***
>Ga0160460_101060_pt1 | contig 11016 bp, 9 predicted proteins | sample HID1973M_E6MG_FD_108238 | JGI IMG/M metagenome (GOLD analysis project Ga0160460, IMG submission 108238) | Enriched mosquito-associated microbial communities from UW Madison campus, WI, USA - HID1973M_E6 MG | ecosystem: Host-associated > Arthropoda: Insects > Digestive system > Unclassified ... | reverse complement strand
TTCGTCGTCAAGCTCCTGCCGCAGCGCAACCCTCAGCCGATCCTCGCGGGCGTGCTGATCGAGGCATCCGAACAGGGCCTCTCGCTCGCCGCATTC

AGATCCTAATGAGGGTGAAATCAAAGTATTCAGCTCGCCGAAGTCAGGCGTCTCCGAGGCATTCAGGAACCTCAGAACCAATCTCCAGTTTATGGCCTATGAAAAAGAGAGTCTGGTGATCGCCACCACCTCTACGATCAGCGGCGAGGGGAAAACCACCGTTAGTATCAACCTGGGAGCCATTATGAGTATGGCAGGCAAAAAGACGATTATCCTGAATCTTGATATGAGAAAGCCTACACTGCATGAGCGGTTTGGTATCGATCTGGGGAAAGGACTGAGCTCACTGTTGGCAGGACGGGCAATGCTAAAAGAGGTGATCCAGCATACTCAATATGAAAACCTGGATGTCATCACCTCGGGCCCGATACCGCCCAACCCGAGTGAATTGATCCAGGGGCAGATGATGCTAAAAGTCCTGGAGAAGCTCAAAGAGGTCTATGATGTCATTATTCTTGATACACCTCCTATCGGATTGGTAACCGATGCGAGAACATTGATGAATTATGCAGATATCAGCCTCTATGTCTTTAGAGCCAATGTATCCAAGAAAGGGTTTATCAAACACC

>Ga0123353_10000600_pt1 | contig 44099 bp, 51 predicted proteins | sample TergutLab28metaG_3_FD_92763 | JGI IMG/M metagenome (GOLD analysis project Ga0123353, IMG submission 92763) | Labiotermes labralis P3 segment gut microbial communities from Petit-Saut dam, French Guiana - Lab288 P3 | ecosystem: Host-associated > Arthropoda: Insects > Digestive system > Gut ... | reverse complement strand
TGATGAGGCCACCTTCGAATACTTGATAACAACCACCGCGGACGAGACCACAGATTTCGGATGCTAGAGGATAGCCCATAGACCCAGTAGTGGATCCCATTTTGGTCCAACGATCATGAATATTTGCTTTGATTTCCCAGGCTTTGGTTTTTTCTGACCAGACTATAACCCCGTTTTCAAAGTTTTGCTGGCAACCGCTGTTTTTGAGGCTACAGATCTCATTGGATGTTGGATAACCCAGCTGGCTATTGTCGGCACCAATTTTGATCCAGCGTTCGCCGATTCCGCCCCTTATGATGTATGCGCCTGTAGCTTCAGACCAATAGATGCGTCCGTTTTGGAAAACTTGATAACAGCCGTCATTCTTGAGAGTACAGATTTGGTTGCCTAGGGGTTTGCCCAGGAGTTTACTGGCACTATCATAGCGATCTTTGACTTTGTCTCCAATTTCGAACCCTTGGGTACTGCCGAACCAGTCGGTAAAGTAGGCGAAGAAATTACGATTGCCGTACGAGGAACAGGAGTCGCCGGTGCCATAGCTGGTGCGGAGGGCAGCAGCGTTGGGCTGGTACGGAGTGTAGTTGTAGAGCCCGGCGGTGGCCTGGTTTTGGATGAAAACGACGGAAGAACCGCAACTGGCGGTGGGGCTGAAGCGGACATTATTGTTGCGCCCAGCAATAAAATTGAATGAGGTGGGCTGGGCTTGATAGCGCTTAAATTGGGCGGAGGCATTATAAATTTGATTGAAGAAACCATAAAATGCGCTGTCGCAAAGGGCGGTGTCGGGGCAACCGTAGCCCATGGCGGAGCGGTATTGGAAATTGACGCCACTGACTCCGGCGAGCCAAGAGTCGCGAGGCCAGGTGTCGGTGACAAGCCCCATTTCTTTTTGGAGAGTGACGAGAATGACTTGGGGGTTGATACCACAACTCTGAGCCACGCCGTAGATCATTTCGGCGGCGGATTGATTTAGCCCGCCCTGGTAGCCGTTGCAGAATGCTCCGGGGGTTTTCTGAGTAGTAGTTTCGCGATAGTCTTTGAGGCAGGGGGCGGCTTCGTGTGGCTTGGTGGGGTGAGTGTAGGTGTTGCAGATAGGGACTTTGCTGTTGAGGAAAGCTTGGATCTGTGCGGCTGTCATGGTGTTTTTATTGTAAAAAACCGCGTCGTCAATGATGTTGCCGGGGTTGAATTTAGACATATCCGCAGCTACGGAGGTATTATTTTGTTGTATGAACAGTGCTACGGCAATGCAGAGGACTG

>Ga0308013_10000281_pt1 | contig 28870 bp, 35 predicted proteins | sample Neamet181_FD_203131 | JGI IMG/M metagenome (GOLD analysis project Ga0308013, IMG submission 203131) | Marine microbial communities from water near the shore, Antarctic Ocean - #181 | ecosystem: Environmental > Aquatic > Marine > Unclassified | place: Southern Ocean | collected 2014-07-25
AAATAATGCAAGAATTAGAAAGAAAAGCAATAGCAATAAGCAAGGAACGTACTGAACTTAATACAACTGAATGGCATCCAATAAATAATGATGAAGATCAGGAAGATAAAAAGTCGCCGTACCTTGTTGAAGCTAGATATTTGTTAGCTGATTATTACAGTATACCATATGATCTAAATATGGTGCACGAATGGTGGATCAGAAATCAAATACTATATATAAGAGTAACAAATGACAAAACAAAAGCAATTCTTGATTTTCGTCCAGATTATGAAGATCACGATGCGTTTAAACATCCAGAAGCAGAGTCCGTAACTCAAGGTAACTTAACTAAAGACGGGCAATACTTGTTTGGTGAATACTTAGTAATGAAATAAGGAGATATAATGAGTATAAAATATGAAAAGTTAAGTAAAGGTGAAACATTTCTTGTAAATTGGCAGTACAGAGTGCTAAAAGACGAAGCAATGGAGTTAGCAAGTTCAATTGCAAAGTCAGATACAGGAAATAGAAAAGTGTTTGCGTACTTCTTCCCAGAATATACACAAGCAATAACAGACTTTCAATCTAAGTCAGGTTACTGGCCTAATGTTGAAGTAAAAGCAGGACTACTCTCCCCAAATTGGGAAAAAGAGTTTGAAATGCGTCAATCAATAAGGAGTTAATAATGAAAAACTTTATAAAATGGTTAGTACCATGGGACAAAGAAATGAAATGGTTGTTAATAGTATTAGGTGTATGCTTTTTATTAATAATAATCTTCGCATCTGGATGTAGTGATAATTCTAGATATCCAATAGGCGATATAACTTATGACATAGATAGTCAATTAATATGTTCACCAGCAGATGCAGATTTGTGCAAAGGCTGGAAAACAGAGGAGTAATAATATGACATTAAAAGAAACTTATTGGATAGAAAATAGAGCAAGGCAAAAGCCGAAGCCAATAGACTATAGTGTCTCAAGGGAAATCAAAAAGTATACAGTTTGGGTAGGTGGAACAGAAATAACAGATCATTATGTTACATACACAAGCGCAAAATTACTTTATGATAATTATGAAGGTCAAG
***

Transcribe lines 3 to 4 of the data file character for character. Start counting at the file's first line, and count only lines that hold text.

AGATCCTAATGAGGGTGAAATCAAAGTATTCAGCTCGCCGAAGTCAGGCGTCTCCGAGGCATTCAGGAACCTCAGAACCAATCTCCAGTTTATGGCCTATGAAAAAGAGAGTCTGGTGATCGCCACCACCTCTACGATCAGCGGCGAGGGGAAAACCACCGTTAGTATCAACCTGGGAGCCATTATGAGTATGGCAGGCAAAAAGACGATTATCCTGAATCTTGATATGAGAAAGCCTACACTGCATGAGCGGTTTGGTATCGATCTGGGGAAAGGACTGAGCTCACTGTTGGCAGGACGGGCAATGCTAAAAGAGGTGATCCAGCATACTCAATATGAAAACCTGGATGTCATCACCTCGGGCCCGATACCGCCCAACCCGAGTGAATTGATCCAGGGGCAGATGATGCTAAAAGTCCTGGAGAAGCTCAAAGAGGTCTATGATGTCATTATTCTTGATACACCTCCTATCGGATTGGTAACCGATGCGAGAACATTGATGAATTATGCAGATATCAGCCTCTATGTCTTTAGAGCCAATGTATCCAAGAAAGGGTTTATCAAACACC

>Ga0123353_10000600_pt1 | contig 44099 bp, 51 predicted proteins | sample TergutLab28metaG_3_FD_92763 | JGI IMG/M metagenome (GOLD analysis project Ga0123353, IMG submission 92763) | Labiotermes labralis P3 segment gut microbial communities from Petit-Saut dam, French Guiana - Lab288 P3 | ecosystem: Host-associated > Arthropoda: Insects > Digestive system > Gut ... | reverse complement strand